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We All Know To Put Money Into Retirement Accounts — What’s The Best Strategy For Taking It Out?

We all know to put money into retirement accounts — what’s the best strategy for taking it out?

Don’t do this.

How will you take money from your retirement account when the time comes?

Should you use, if you have such options, the in-plan decumulation/retirement-income products or should you use out-of-plan products?

Now, truth be told, most plan sponsors don’t offer and don’t plan to offer in-plan decumulation/retirement-income products — such as qualified longevity annuity contracts or retirement-income mutual funds — according to the 2016 Plansponsor Defined Contribution Survey. But many large plan sponsors, roughly 50%, “may allow systematic withdrawals from their plans to help participants create an ongoing income, with regular distributions made to mirror paychecks,” according to Plansponsor.

But let’s say your plan does offer in-plan decumulation/retirement income products? How might you go about deciding whether to use the in-plan option(s) or the out-of-plan options?

“That’s a tough one to answer simply,” said Christine Russell, a retirement strategist at Christine Russell Retirement Consulting. “If we are talking about true decumulation products like annuities or a QLAC, rather than merely taking distributions from the 401(k), then I might look at three areas.”

And those would be:

Fees

Does the 401(k) get some special fee breaks because either the plan sponsor has negotiated a better deal — lower fees for participants than might be available in the same retail product — or because the plan assets are great enough to allow lower pricing?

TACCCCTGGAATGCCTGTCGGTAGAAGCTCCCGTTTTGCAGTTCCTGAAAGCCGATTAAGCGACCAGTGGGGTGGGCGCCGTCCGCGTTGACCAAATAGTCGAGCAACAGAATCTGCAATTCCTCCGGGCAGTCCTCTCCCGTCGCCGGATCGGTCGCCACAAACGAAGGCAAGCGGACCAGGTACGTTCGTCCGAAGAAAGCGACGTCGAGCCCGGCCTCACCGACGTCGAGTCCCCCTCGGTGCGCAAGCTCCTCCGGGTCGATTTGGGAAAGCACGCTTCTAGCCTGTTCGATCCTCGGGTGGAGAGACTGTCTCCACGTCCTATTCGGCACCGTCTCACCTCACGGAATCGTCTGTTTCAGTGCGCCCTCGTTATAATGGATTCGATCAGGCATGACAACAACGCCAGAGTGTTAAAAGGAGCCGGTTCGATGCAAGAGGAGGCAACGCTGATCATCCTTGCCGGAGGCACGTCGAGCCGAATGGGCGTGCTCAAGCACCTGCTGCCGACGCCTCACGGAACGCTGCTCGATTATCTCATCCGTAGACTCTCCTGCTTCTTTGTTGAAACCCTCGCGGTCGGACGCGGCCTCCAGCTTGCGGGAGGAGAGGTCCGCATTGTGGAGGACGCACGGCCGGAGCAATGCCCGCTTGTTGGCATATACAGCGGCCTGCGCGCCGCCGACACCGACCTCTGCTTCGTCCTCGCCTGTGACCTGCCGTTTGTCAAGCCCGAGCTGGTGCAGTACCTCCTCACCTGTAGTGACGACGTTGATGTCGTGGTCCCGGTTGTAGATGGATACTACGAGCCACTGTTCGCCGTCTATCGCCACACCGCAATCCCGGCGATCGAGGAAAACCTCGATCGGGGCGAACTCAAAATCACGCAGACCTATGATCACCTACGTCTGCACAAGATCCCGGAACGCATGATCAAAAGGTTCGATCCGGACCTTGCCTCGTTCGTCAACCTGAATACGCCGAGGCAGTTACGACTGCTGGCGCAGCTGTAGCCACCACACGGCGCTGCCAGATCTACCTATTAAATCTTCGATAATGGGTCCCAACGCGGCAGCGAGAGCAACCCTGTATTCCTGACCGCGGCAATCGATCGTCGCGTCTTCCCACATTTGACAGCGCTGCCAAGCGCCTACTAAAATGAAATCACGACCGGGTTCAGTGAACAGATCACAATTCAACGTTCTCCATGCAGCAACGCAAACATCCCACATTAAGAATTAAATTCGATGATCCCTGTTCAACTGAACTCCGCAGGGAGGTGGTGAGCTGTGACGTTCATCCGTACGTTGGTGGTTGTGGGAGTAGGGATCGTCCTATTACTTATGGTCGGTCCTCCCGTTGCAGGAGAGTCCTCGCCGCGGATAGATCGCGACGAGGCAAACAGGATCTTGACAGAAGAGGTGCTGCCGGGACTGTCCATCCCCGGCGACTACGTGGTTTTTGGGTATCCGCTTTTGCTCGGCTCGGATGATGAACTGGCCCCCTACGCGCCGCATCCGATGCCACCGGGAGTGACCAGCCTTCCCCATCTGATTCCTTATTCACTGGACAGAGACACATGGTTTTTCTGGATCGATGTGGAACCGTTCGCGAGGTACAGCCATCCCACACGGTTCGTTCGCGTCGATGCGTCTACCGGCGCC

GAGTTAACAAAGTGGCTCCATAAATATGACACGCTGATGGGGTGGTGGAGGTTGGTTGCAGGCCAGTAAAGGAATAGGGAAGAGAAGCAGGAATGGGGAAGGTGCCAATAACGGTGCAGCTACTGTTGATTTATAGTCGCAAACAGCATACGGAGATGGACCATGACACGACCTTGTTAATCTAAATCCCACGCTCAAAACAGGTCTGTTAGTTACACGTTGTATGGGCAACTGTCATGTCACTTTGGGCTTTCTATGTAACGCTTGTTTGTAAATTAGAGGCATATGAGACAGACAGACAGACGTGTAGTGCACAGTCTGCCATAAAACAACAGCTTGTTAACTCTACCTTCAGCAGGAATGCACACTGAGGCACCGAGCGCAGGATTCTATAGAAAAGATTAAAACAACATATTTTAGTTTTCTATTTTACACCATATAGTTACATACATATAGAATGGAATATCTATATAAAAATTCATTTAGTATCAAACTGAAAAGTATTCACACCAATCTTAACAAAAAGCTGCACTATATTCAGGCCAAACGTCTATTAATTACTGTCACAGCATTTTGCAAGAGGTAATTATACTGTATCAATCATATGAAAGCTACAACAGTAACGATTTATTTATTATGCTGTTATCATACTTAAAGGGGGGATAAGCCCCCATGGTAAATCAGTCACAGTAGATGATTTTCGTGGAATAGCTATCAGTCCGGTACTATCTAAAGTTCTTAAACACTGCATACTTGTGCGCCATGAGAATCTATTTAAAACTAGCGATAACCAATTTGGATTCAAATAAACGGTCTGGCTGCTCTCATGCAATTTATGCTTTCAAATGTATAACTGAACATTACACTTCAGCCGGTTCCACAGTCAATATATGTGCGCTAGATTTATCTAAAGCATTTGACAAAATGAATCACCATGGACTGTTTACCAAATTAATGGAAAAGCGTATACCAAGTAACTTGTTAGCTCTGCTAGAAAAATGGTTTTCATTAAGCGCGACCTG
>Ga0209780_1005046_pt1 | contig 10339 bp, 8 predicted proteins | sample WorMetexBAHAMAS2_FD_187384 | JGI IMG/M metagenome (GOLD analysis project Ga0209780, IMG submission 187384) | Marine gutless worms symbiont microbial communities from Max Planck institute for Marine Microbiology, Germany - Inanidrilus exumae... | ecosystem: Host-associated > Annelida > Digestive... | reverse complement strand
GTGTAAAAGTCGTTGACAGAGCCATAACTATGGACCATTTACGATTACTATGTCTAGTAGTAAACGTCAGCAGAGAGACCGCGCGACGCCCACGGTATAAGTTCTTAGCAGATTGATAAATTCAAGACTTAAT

Due diligence

Because of fiduciary rules, the 401(k) plan sponsor probably did due diligence on the insurance company and products chosen for the plan. “That might give a participant some peace of mind, at least initially,” said Russell. “It’s no guarantee the product will always meet acceptable criteria though.”

Investment selection

Many 401(k) plans do not offer many decumulation products, said Russell. “Or the decumulation products offered within the 401(k) might not generate enough income given the 401(k) account balance, so the employee must use outside products anyway,” she said. For employees it may be easier to meet their decumulation needs using investment products outside the plan. In that instance, she said, it may be easier to choose specific decumulation outside the plan, while keeping the 401(k) invested in the market to provide the growth that is needed to compensate for retirement longevity.

For his part, Eric Park, a certified financial planner and an investment consultant at LPL Financial, said plan participants should make an…

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